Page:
NSFW: Not Safe For Work
This is both a warning to those in the workplace that what they’re reading is not for polite company and a warning to young people that the content is not for them.
It’s also an invention almost exclusively created for the Web. When things were in print parents wouldn’t have to worry as much about their children finding and being able to access a porn magazine, certainly not a whole store’s worth. But now, with few restrictions placed on Internet browsing and what websites can be accessed, there is an inherent danger of kids finding things they’re not supposed to. So when it comes to webcomics, how do you screen something like that?
Well in many ways, you can’t. At least not the PG-13 things. Many webcomics will self-identify the age group they’re appealing to, but that information isn’t always readily available on the site – usually it’s only shown through a hosting site that lists webcomics. And some of the R-rated websites will have no screening process either.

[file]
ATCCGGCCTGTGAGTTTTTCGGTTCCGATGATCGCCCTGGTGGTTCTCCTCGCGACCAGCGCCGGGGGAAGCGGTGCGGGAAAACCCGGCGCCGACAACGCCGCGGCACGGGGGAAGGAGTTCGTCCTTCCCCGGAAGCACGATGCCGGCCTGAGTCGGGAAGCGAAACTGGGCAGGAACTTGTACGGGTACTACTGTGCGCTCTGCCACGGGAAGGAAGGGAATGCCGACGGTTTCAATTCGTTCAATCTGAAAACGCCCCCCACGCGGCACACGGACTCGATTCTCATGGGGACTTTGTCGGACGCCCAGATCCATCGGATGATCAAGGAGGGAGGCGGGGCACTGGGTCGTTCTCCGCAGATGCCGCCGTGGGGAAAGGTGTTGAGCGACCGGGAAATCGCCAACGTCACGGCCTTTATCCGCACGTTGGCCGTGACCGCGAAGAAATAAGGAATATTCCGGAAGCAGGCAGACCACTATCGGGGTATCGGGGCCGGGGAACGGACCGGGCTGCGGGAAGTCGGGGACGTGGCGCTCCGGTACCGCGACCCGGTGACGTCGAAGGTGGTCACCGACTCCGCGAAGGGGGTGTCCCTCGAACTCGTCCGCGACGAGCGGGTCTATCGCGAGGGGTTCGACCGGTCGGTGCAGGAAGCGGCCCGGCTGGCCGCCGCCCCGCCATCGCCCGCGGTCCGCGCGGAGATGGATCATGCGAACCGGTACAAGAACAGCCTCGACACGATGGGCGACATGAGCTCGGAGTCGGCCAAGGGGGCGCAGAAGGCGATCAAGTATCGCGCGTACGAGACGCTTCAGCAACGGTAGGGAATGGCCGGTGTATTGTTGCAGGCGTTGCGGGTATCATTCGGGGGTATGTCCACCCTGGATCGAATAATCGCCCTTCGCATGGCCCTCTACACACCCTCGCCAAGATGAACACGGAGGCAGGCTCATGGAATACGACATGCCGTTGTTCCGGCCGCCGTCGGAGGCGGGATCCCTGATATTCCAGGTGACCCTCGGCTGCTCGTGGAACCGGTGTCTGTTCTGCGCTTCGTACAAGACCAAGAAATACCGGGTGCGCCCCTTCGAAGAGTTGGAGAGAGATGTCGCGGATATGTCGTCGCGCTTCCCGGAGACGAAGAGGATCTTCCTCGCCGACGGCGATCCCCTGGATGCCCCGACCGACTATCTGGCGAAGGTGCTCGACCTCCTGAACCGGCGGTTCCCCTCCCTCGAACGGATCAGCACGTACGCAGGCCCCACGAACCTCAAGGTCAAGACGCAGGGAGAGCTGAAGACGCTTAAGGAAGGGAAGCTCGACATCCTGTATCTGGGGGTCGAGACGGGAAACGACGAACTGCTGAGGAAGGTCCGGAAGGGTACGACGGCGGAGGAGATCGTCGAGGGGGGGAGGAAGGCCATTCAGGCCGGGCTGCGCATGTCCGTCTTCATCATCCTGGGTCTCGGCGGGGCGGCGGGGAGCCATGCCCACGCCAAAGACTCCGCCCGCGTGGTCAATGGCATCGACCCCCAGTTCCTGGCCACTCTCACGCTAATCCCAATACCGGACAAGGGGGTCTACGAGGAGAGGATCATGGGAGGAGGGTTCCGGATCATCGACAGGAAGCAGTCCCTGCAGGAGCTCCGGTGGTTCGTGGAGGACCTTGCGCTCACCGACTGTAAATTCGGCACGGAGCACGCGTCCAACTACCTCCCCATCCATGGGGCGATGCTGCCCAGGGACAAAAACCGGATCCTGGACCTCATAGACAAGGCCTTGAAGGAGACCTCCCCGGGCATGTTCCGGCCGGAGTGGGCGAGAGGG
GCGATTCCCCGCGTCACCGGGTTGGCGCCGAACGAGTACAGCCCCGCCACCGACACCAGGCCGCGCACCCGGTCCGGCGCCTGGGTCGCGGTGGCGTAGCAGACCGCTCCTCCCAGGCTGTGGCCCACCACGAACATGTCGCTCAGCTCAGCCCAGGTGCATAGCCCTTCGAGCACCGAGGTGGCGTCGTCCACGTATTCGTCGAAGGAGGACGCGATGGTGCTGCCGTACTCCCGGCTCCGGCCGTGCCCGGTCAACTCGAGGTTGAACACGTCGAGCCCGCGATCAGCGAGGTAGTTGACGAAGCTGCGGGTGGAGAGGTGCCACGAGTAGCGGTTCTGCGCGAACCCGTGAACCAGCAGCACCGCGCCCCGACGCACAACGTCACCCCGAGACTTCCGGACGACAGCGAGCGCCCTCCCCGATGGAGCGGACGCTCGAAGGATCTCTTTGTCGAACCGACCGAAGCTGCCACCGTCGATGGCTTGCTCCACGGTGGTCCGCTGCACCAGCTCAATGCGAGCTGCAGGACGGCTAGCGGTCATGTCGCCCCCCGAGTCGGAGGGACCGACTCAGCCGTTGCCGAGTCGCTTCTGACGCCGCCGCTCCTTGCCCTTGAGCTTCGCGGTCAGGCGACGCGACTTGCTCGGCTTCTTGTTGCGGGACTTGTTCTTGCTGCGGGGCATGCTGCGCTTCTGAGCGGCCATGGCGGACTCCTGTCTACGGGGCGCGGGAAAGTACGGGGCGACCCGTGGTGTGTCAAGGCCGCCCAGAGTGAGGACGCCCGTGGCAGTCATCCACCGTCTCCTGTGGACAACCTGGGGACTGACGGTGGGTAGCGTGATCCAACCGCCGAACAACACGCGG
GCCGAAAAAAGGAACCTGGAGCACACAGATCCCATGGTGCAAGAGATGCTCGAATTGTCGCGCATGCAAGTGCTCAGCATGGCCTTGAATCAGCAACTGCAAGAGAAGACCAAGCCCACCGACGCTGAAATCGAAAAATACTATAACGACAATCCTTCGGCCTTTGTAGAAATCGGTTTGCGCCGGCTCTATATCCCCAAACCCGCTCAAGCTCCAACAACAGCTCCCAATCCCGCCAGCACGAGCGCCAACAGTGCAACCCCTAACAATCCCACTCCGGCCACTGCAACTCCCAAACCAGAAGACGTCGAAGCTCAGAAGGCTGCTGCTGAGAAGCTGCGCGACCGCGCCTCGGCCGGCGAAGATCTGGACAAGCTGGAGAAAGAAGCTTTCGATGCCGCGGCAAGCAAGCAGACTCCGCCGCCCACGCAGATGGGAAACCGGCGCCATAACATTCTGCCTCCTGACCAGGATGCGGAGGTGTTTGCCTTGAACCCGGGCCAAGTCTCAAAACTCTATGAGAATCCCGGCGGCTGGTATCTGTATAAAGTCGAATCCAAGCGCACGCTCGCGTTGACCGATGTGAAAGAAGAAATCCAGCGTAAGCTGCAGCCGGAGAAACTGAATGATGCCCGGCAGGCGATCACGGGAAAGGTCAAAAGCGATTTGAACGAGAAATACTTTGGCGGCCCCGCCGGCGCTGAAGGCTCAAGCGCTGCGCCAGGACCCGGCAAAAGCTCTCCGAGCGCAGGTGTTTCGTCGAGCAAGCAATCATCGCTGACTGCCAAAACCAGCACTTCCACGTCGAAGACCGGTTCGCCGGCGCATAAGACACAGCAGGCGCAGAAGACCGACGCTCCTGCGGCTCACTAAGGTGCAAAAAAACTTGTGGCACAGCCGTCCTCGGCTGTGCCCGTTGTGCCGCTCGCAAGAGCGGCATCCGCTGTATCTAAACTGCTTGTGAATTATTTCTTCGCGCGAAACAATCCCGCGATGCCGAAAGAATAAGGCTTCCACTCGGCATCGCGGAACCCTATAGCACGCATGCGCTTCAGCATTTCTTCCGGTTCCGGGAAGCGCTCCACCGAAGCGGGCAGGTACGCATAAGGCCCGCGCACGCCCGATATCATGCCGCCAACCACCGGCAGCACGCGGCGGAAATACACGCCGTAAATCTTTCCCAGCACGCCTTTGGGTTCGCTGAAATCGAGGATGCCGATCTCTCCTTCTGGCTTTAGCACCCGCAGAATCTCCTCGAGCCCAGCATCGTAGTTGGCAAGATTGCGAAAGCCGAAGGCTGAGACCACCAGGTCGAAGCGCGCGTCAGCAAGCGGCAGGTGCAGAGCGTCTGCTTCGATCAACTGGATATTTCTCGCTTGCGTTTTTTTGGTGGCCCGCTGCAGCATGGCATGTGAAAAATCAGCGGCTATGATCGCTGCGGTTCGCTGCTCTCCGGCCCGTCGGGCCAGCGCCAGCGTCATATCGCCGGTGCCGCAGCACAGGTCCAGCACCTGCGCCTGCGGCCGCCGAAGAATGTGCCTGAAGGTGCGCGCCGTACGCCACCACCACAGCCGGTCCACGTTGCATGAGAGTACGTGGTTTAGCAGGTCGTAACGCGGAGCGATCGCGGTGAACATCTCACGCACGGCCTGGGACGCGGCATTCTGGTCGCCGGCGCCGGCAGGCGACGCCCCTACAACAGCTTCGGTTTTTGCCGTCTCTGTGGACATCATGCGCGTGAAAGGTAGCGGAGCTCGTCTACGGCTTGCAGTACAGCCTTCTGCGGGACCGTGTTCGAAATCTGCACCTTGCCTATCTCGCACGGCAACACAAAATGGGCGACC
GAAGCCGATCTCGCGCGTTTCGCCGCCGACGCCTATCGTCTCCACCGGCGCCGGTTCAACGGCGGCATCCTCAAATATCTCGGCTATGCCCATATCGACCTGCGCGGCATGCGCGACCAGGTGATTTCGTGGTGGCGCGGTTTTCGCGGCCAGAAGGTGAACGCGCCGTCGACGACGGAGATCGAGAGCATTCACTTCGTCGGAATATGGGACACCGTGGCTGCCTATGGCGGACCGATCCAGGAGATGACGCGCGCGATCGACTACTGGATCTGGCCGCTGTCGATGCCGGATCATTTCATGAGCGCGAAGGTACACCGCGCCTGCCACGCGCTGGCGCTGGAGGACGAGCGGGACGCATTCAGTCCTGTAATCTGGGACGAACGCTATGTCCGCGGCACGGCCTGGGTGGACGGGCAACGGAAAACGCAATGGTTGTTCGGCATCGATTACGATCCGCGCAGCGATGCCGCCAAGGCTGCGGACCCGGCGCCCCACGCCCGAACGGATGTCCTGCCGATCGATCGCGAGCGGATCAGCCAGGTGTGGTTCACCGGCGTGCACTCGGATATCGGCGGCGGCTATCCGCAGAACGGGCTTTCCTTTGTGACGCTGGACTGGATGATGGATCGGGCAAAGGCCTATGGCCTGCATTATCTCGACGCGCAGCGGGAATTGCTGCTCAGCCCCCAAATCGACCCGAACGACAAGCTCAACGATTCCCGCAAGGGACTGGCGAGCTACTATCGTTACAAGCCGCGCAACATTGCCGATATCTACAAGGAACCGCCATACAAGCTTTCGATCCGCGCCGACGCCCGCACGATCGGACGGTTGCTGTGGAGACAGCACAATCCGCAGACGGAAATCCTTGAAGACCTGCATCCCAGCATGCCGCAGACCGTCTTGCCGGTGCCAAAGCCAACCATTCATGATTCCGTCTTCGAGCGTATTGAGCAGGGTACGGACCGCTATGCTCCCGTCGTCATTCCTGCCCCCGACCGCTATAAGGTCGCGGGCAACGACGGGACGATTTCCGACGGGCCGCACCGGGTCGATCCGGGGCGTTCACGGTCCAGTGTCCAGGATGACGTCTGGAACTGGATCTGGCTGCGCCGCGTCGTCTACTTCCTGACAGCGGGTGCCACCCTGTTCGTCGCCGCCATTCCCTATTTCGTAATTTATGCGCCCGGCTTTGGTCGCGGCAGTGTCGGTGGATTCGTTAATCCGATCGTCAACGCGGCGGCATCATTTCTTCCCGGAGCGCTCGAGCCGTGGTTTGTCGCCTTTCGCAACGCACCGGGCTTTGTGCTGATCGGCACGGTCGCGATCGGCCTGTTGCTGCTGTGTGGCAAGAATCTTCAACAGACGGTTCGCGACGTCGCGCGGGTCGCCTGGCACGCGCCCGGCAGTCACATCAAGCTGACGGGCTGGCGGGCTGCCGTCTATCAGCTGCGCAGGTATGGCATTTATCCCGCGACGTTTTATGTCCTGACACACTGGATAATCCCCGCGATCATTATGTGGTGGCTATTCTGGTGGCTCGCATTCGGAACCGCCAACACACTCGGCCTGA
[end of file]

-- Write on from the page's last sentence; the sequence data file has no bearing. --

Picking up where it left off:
However, as a common courtesy rule of thumb, most webcomics rated R, especially ones that are pornographic in nature, will have a screening page.
It may not technically block people from accessing the site, but it let’s them know what they’re getting into. These sites will usually warn “NSFW” or “17+”, and if a parent knows how to screen Web access these will be words that alert any screening system.
No one can protect their children from everything on the Web, but those who produce content for the Web should help them try.